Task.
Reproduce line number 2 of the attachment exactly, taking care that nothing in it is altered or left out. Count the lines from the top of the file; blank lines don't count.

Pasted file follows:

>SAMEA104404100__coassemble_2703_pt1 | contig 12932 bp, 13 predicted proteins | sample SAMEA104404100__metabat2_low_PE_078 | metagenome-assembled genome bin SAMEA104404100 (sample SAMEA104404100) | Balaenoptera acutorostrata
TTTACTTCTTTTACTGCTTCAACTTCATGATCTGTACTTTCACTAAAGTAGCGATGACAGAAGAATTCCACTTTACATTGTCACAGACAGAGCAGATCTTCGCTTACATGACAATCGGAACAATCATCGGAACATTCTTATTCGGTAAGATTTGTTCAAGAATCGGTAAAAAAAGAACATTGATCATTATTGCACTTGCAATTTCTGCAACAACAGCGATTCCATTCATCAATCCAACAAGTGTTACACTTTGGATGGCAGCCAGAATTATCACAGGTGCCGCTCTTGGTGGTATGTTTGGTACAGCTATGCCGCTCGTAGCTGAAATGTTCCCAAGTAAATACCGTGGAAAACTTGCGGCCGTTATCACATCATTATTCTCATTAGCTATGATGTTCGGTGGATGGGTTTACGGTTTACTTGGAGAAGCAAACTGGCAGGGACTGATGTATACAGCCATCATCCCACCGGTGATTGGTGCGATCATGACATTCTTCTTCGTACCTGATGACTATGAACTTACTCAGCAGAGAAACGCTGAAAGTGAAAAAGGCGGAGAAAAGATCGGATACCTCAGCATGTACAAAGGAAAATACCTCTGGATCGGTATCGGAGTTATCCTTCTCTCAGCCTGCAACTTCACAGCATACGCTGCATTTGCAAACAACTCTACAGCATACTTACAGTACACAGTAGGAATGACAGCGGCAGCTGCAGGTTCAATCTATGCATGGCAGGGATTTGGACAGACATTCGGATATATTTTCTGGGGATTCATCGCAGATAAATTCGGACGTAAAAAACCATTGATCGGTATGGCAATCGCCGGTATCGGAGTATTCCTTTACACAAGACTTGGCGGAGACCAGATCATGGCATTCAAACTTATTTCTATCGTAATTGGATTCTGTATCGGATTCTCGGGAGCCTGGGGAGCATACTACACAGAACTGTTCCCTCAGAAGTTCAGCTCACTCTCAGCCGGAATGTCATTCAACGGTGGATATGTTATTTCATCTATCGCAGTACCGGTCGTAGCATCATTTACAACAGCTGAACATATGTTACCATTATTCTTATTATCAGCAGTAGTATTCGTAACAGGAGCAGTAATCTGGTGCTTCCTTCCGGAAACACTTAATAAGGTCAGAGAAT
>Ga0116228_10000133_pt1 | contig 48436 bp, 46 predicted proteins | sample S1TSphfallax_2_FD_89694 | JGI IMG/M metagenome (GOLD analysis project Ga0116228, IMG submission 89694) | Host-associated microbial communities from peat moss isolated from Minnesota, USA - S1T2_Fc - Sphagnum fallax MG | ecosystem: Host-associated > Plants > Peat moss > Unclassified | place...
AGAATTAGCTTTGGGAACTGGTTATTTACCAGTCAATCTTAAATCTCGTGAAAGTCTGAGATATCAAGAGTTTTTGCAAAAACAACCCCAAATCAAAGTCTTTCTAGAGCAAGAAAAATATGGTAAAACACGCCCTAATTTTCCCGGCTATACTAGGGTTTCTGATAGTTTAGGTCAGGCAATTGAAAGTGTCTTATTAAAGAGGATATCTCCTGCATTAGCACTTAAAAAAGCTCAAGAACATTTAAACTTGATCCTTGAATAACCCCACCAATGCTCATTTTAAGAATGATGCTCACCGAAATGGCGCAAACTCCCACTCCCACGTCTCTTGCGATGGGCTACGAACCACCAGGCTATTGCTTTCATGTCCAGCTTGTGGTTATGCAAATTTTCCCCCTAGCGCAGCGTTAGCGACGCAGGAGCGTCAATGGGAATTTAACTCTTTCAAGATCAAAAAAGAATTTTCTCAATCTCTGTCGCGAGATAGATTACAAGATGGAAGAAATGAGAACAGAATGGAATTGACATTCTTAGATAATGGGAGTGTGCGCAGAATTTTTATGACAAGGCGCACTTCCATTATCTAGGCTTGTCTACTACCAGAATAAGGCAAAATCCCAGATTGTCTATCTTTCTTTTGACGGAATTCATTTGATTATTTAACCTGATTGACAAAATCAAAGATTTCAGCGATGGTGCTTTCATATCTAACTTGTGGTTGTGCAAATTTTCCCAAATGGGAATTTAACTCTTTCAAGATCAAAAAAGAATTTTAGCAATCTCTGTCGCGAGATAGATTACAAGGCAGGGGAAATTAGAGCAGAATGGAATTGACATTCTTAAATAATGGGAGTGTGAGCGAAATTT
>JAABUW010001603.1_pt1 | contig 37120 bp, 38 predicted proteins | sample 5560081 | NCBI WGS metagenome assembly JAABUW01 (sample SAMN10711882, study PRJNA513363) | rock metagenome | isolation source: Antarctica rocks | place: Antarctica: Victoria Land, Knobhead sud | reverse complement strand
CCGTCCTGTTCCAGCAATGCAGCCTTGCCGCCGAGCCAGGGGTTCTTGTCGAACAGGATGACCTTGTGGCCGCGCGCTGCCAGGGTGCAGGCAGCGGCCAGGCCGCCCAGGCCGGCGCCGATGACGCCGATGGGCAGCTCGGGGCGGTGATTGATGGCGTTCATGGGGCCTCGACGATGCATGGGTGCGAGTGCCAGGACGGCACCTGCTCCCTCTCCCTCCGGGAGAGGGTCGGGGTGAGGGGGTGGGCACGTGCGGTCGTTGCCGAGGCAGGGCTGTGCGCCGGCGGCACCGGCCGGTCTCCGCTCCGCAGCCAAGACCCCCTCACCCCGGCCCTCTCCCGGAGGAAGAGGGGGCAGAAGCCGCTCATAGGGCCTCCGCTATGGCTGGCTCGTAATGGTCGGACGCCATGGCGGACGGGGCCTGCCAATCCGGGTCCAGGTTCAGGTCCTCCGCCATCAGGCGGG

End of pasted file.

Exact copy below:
TTTACTTCTTTTACTGCTTCAACTTCATGATCTGTACTTTCACTAAAGTAGCGATGACAGAAGAATTCCACTTTACATTGTCACAGACAGAGCAGATCTTCGCTTACATGACAATCGGAACAATCATCGGAACATTCTTATTCGGTAAGATTTGTTCAAGAATCGGTAAAAAAAGAACATTGATCATTATTGCACTTGCAATTTCTGCAACAACAGCGATTCCATTCATCAATCCAACAAGTGTTACACTTTGGATGGCAGCCAGAATTATCACAGGTGCCGCTCTTGGTGGTATGTTTGGTACAGCTATGCCGCTCGTAGCTGAAATGTTCCCAAGTAAATACCGTGGAAAACTTGCGGCCGTTATCACATCATTATTCTCATTAGCTATGATGTTCGGTGGATGGGTTTACGGTTTACTTGGAGAAGCAAACTGGCAGGGACTGATGTATACAGCCATCATCCCACCGGTGATTGGTGCGATCATGACATTCTTCTTCGTACCTGATGACTATGAACTTACTCAGCAGAGAAACGCTGAAAGTGAAAAAGGCGGAGAAAAGATCGGATACCTCAGCATGTACAAAGGAAAATACCTCTGGATCGGTATCGGAGTTATCCTTCTCTCAGCCTGCAACTTCACAGCATACGCTGCATTTGCAAACAACTCTACAGCATACTTACAGTACACAGTAGGAATGACAGCGGCAGCTGCAGGTTCAATCTATGCATGGCAGGGATTTGGACAGACATTCGGATATATTTTCTGGGGATTCATCGCAGATAAATTCGGACGTAAAAAACCATTGATCGGTATGGCAATCGCCGGTATCGGAGTATTCCTTTACACAAGACTTGGCGGAGACCAGATCATGGCATTCAAACTTATTTCTATCGTAATTGGATTCTGTATCGGATTCTCGGGAGCCTGGGGAGCATACTACACAGAACTGTTCCCTCAGAAGTTCAGCTCACTCTCAGCCGGAATGTCATTCAACGGTGGATATGTTATTTCATCTATCGCAGTACCGGTCGTAGCATCATTTACAACAGCTGAACATATGTTACCATTATTCTTATTATCAGCAGTAGTATTCGTAACAGGAGCAGTAATCTGGTGCTTCCTTCCGGAAACACTTAATAAGGTCAGAGAAT